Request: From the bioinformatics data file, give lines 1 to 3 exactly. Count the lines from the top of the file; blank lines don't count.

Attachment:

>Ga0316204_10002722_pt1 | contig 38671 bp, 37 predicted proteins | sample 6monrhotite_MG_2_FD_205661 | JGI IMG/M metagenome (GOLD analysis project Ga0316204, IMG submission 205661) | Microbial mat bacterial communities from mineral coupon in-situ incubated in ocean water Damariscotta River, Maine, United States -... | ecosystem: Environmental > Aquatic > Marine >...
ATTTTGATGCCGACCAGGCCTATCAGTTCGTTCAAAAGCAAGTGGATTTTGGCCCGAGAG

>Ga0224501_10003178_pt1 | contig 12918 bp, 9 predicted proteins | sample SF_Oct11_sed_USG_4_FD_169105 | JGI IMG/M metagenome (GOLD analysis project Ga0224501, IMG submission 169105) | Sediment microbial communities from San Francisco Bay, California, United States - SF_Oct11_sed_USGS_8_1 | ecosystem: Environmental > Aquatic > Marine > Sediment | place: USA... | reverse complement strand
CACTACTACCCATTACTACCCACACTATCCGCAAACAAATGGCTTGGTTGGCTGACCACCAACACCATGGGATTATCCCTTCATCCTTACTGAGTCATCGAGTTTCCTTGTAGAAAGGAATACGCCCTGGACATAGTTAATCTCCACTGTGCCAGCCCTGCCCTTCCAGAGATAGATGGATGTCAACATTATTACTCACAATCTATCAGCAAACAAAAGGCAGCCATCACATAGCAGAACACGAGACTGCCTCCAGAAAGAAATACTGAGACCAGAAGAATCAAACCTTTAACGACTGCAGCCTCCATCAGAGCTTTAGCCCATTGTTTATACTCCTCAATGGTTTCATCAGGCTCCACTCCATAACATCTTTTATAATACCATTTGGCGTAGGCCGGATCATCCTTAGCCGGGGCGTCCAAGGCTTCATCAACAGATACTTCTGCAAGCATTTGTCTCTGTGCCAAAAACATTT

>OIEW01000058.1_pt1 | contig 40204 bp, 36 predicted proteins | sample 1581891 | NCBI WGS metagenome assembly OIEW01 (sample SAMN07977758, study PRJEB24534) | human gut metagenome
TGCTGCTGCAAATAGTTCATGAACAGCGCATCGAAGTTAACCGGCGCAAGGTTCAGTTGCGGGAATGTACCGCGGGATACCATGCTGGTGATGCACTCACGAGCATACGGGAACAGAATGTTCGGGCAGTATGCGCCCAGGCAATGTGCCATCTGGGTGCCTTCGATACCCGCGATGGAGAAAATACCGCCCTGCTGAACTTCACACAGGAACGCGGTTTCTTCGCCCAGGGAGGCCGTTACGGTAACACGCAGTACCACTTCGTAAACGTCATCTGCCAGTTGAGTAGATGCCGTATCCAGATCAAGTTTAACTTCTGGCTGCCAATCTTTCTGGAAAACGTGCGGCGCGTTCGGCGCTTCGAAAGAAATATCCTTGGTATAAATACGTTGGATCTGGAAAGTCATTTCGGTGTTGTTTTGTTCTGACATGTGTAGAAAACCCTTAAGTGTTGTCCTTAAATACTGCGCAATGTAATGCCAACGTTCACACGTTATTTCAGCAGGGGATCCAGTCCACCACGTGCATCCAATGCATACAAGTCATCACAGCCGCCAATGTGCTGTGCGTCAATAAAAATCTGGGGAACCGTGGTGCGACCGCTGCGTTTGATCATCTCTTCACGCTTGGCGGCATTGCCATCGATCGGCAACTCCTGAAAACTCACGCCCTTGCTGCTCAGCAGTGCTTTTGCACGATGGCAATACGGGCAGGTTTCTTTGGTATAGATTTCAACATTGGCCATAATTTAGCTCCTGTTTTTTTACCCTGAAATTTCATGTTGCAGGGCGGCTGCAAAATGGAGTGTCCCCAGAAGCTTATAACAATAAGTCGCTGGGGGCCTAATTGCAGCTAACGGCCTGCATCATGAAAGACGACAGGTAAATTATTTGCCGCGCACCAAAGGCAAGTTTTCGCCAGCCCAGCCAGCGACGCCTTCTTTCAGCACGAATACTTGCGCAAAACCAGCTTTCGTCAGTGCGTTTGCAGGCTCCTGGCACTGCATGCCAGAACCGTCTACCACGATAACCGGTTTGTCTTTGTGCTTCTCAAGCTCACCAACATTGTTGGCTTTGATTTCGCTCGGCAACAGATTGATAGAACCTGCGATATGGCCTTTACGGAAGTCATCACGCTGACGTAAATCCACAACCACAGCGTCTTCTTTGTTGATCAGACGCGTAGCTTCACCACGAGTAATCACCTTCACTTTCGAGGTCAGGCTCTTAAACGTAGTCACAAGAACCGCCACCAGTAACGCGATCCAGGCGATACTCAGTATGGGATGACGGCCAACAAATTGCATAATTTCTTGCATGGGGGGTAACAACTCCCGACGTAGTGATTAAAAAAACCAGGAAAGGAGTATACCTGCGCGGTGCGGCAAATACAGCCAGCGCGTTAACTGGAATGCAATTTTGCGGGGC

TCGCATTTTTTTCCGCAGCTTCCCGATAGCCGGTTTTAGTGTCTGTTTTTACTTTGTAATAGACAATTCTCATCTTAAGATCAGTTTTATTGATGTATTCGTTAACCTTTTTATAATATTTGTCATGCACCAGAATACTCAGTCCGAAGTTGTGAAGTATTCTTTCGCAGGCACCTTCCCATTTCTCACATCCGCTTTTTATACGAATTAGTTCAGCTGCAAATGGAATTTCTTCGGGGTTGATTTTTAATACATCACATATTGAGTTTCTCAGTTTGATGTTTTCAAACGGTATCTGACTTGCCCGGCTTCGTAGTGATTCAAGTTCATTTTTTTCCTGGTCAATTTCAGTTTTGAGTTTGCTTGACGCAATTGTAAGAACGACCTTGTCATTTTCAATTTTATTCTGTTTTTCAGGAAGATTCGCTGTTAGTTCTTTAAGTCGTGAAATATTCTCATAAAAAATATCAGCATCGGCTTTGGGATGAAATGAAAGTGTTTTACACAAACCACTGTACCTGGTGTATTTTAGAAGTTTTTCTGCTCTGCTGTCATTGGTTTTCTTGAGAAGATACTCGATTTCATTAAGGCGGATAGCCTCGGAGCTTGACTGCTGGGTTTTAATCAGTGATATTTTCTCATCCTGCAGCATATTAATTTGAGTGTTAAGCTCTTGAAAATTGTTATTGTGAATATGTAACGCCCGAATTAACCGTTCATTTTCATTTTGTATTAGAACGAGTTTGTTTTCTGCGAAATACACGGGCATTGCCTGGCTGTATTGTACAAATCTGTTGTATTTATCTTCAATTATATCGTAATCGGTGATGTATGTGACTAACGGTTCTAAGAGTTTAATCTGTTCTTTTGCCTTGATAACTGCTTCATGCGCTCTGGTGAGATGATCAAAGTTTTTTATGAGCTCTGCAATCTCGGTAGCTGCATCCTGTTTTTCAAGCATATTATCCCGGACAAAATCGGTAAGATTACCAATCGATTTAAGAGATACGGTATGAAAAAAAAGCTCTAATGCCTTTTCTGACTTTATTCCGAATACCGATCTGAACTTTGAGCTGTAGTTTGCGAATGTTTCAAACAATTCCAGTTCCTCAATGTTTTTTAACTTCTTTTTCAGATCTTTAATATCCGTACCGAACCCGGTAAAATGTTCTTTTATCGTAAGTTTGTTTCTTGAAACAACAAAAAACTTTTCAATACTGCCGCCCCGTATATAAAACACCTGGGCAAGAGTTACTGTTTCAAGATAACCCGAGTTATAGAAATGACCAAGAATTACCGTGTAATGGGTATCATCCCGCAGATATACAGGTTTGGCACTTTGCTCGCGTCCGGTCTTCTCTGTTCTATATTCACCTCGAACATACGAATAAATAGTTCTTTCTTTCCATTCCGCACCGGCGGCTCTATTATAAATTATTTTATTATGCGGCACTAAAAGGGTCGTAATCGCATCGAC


>Ga0316204_10002722_pt1 | contig 38671 bp, 37 predicted proteins | sample 6monrhotite_MG_2_FD_205661 | JGI IMG/M metagenome (GOLD analysis project Ga0316204, IMG submission 205661) | Microbial mat bacterial communities from mineral coupon in-situ incubated in ocean water Damariscotta River, Maine, United States -... | ecosystem: Environmental > Aquatic > Marine >...
ATTTTGATGCCGACCAGGCCTATCAGTTCGTTCAAAAGCAAGTGGATTTTGGCCCGAGAG

>Ga0224501_10003178_pt1 | contig 12918 bp, 9 predicted proteins | sample SF_Oct11_sed_USG_4_FD_169105 | JGI IMG/M metagenome (GOLD analysis project Ga0224501, IMG submission 169105) | Sediment microbial communities from San Francisco Bay, California, United States - SF_Oct11_sed_USGS_8_1 | ecosystem: Environmental > Aquatic > Marine > Sediment | place: USA... | reverse complement strand